written by Kate Crawford
For my parents, ‘collaboration’ was what traitors did when they worked for the enemy during World War 11. However, since then the value of collaboration across traditional social boundaries has been recognised by researchers as an essential element of any innovation that can be integrated productively in society. Collaborative skills such as building rapport, developing shared situational awareness, working in teams, exchanging knowledge, and sharing leadership according to the demands of the situation, are now highly valued in many complex, multistakeholder activities. Collaboration is an especially important unifying activity during the period of cultural, social, and economic transition that is affecting everyone at the beginning of the 21st century.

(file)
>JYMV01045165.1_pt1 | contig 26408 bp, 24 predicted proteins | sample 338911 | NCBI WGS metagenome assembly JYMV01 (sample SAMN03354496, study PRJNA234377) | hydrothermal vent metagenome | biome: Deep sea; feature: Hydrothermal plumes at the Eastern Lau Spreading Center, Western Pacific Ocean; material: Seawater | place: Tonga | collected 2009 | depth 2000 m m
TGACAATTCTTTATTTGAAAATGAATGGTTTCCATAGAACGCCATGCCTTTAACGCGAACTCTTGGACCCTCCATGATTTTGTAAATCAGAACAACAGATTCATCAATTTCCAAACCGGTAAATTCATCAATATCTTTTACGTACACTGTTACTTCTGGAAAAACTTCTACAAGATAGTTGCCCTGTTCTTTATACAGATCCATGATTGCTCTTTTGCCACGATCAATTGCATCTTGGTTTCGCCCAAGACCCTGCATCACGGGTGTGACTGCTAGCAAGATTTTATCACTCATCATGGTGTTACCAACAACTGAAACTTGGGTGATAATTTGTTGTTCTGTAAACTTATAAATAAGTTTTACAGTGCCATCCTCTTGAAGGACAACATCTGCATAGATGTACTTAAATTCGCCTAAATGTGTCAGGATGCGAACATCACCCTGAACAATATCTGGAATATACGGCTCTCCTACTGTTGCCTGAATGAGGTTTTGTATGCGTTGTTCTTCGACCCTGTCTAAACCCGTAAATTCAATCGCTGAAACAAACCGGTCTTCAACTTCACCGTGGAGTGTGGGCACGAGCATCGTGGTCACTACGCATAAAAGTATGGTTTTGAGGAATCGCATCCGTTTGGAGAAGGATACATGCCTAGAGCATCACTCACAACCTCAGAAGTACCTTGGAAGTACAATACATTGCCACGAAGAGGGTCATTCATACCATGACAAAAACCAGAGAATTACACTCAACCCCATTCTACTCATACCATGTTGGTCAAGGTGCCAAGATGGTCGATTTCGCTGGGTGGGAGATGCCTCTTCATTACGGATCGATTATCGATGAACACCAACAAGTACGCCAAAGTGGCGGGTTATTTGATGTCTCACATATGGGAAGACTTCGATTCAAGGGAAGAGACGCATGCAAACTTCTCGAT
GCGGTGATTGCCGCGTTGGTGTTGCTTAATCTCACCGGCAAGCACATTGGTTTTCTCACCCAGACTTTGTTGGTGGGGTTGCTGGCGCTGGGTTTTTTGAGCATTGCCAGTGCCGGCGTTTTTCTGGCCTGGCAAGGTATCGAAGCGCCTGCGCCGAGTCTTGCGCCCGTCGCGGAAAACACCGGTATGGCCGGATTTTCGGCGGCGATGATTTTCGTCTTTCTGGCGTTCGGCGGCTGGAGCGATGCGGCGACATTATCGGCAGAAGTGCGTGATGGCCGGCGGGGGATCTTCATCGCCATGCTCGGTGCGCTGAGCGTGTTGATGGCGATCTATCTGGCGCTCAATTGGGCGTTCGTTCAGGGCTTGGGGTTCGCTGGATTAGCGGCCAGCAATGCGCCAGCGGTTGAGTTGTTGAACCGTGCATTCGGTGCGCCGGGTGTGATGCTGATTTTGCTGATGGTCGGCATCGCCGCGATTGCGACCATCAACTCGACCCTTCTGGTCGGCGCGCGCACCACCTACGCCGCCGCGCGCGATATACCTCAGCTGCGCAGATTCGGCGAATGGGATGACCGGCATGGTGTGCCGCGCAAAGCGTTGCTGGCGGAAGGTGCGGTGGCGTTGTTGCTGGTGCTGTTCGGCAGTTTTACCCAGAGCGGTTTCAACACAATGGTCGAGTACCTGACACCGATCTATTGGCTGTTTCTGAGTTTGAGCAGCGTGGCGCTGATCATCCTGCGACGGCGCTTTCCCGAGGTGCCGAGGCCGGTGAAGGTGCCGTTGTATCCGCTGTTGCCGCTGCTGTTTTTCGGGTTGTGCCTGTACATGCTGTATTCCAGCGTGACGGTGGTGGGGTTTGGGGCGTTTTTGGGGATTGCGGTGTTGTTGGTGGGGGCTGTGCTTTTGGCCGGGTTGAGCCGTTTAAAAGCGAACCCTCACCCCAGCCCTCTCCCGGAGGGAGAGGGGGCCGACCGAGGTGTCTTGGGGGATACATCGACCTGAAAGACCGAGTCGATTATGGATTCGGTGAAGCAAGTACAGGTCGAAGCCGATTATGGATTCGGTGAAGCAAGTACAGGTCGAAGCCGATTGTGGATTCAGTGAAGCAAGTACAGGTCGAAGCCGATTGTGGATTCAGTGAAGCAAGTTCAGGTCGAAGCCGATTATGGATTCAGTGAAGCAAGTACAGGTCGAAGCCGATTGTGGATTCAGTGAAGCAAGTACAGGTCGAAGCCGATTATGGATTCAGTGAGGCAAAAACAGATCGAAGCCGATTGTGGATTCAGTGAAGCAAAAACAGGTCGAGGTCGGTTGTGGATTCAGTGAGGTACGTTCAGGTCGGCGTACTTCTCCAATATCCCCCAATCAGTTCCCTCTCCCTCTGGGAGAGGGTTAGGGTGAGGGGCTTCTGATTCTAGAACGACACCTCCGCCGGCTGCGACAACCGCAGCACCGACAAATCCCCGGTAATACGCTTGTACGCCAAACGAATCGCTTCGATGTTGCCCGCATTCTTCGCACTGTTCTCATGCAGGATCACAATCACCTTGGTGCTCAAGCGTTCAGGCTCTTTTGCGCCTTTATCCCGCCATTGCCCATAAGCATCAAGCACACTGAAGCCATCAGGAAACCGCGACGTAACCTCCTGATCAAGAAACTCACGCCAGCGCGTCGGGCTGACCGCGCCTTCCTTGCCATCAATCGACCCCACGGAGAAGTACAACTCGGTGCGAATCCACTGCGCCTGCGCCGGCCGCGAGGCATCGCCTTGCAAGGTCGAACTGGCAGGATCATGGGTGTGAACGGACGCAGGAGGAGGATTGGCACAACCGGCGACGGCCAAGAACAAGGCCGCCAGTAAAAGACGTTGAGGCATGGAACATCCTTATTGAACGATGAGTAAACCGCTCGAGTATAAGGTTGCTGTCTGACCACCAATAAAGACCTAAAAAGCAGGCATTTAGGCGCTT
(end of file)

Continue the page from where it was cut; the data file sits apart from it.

Three good reasons to collaborate are:
- To build understanding and respect for new people with different knowledge and experience
- To create new solutions with maximum support and lowered risk by learning together
- To use and share the knowledge and experience of the whole group as a basis for an expanded awareness of the opportunities offered by any situation
Western civilization has developed a tremendously powerful and culturally integrated system to enable competitive skill development from our earliest schooling , through sport, and as the fundamental underpinning of career structures and business regulation. This has worked well in the past. However, many people are now needing to learn to work differently and with different people.